The API uses under the hood intricate programs.
Gotenberg tries to abstract as much complexity as possible but it can only do it to a certain extent.
For instance, Office and Merge endpoints will start respectively as many LibreOffice (unoconv) and PDTk instances as there are requests. The limitation here is the available memory and CPU usage.
On another hand, for the HTML, URL and Markdown endpoints, the API does only 6 conversions in parallel. Indeed, Google Chrome misbehaves if there are too many concurrent conversions.
The more concurrent requests, the more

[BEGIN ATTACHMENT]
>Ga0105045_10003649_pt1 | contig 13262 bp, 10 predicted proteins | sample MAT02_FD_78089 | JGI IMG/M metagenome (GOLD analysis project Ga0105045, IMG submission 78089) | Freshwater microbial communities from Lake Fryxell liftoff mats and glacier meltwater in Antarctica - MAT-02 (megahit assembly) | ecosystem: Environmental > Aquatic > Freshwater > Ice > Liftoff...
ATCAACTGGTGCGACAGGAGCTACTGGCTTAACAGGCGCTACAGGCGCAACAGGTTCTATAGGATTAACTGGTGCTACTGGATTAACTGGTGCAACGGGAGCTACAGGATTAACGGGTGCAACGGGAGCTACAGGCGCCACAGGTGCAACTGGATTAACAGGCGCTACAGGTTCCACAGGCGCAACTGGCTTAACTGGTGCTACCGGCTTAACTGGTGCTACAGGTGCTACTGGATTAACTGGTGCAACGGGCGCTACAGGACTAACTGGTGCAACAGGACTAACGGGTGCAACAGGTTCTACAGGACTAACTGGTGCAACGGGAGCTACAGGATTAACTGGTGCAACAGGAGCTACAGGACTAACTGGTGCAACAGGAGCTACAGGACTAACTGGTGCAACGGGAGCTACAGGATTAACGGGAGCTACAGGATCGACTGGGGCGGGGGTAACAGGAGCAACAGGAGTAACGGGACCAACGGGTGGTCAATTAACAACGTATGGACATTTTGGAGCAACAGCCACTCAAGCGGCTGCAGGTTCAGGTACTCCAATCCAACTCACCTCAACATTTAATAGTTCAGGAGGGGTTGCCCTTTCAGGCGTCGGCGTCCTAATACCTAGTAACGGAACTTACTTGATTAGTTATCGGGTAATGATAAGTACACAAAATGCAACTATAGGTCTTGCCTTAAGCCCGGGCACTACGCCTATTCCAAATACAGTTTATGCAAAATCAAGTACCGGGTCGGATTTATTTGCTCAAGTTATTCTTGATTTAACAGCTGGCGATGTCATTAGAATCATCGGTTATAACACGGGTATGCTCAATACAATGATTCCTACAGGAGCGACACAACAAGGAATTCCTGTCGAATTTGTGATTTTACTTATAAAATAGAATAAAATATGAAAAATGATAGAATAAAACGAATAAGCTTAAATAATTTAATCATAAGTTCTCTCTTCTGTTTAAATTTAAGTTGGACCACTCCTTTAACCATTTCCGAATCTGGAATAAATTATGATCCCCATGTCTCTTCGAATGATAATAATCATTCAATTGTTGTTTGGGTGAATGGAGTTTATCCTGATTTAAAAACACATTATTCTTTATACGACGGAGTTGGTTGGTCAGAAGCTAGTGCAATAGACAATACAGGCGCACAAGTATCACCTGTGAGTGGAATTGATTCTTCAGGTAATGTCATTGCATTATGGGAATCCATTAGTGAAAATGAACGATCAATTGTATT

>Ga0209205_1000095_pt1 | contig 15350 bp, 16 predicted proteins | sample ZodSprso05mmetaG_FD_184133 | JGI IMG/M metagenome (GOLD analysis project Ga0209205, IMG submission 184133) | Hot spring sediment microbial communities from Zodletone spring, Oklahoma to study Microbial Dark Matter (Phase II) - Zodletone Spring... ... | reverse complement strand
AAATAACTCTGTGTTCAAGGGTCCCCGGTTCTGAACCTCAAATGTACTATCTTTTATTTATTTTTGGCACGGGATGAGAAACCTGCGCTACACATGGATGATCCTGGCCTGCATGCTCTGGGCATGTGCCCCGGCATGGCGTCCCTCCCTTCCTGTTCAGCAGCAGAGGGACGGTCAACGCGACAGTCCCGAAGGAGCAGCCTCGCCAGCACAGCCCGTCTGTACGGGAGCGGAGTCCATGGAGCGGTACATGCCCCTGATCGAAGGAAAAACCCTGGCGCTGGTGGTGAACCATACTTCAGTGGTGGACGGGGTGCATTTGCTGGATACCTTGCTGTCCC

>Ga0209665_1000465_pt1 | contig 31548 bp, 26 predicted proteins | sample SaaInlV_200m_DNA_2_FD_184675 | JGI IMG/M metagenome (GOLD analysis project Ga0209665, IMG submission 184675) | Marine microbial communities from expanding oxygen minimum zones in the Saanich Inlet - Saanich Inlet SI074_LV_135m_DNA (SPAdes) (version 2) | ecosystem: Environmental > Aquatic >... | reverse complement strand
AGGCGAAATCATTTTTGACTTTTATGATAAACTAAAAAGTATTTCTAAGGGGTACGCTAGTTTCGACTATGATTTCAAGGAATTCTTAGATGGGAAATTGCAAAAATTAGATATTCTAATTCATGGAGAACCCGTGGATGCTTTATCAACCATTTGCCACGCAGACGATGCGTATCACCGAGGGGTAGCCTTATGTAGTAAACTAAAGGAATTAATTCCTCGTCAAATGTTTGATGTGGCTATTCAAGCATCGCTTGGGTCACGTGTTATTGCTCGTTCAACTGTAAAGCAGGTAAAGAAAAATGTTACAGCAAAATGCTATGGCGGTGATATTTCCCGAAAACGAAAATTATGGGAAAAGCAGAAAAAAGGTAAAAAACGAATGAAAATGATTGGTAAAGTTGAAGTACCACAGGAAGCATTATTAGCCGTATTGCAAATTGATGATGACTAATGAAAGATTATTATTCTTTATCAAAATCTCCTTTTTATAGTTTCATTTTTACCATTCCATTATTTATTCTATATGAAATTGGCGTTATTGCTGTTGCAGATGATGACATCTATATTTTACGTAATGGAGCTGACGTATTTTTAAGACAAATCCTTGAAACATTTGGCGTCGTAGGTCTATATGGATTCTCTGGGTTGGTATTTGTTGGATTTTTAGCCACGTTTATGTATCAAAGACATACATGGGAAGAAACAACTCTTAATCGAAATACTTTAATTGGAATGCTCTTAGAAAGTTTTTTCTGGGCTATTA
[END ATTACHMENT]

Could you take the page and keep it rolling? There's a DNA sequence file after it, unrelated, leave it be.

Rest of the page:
504 HTTP codes the API will return.
See our load testing use case for more details about the API behaviour under heavy load.
You may increase the conversion timeout. In other words, you accept that a conversion takes more time if the API is under heavy load.
See timeout section.
The API being stateless, you may scale it as much as you want.
For instance, using the following Docker Compose file:
# your other services
You may now launch your services using:
docker-compose up --scale gotenberg=your_number_of_instances
When requesting the Gotenberg service with your client(s), Docker will automatically redirect a request to a Gotenberg container according to the round-robin strategy.